How MRI scanners can also help combat cancerous tumours
In a breakthrough discovery, researchers have revealed that MRI scanners can also steer tumor busting viruses to specific target sites within the body.
Washington D.C.: In a breakthrough discovery, researchers have revealed that MRI scanners can also steer tumor busting viruses to specific target sites within the body.
A team led by Munitta Muthana of the University of Sheffield found that MRI scanners could non-invasively steer cells, which had been injected with tiny super-paramagnetic iron oxide nanoparticles (SPIOs), to both primary and secondary tumour sites within the body.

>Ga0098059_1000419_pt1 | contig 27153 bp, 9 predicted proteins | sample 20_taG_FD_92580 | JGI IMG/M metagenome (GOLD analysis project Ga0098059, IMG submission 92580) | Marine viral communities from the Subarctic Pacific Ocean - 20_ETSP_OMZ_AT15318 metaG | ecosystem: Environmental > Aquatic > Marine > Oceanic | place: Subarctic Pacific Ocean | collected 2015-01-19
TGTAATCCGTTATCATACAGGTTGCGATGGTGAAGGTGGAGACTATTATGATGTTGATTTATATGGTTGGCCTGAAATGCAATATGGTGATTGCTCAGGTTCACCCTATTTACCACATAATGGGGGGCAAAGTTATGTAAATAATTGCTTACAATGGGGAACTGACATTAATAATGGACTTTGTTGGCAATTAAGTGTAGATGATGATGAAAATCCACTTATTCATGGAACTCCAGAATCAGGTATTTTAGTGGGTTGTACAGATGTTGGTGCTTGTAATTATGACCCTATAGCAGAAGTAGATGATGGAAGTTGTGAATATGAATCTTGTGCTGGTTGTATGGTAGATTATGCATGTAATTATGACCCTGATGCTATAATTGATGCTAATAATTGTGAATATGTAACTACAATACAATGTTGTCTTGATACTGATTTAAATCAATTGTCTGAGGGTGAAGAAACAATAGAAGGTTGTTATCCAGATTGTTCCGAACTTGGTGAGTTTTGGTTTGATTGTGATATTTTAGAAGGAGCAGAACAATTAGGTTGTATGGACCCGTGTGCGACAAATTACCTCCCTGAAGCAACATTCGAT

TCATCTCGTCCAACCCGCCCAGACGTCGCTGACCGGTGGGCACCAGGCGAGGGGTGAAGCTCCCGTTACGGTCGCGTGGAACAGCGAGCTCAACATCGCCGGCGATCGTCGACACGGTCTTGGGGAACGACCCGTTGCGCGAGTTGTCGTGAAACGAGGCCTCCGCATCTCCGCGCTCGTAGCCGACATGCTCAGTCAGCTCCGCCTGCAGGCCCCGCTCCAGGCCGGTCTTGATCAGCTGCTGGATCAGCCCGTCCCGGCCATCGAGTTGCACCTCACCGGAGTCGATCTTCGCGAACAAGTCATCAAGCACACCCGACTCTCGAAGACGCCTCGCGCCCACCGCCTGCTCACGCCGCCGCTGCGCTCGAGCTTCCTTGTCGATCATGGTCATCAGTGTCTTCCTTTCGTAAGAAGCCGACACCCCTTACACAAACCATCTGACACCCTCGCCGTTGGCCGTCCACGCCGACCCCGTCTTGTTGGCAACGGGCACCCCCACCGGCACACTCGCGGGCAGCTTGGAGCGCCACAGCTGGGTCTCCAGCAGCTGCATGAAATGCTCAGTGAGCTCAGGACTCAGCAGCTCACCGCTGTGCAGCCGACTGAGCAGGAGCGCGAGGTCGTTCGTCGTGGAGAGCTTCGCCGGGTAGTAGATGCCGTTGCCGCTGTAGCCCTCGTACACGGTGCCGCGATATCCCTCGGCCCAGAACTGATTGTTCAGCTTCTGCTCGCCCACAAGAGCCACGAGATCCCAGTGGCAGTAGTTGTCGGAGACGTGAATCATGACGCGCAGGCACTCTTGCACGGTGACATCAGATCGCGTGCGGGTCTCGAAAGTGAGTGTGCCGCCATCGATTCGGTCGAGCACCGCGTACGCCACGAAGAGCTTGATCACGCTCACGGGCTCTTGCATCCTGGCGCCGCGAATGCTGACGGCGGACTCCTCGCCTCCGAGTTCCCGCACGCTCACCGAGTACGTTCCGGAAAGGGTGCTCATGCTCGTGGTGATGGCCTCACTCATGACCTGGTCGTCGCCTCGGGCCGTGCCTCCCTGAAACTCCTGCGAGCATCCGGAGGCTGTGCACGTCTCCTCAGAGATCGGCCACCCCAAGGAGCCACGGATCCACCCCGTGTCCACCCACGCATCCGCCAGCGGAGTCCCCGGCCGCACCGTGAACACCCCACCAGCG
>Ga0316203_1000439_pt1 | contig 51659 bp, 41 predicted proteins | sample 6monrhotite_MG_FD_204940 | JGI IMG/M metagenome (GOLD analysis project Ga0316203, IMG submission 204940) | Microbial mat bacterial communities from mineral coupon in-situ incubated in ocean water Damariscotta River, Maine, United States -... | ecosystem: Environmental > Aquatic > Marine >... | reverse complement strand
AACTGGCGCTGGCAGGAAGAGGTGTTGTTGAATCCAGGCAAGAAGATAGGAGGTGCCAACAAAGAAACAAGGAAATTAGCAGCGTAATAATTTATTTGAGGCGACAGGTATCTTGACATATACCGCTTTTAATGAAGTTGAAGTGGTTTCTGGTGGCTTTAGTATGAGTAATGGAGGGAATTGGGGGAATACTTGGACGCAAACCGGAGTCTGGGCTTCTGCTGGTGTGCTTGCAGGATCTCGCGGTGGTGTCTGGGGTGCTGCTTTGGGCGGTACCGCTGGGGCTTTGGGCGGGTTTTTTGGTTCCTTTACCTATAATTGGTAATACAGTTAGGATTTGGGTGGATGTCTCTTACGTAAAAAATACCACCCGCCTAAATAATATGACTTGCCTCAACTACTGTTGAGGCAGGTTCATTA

The new research suggested that MRI scanners were the key to administering treatments directly to both primary and secondary tumours, wherever they were located in the body.
In the study, cancer mouse models injected with immune cells carrying SPIOs and armed with the cancer killing oncolytic virus (OV) which infects and kills cancer cells, showed an 800 per cent increase in the effects of the therapy.
Muthana said that their results suggested that it was possible to use a standard MRI scanner to naturally deliver cell-based therapies to both primary and secondary tumours which would normally be impossible to reach by injection.
He added that this not only increased the therapeutic efficacy but also decreased the risk of unwanted side effects.
The study is published in the Journal Nature Communications.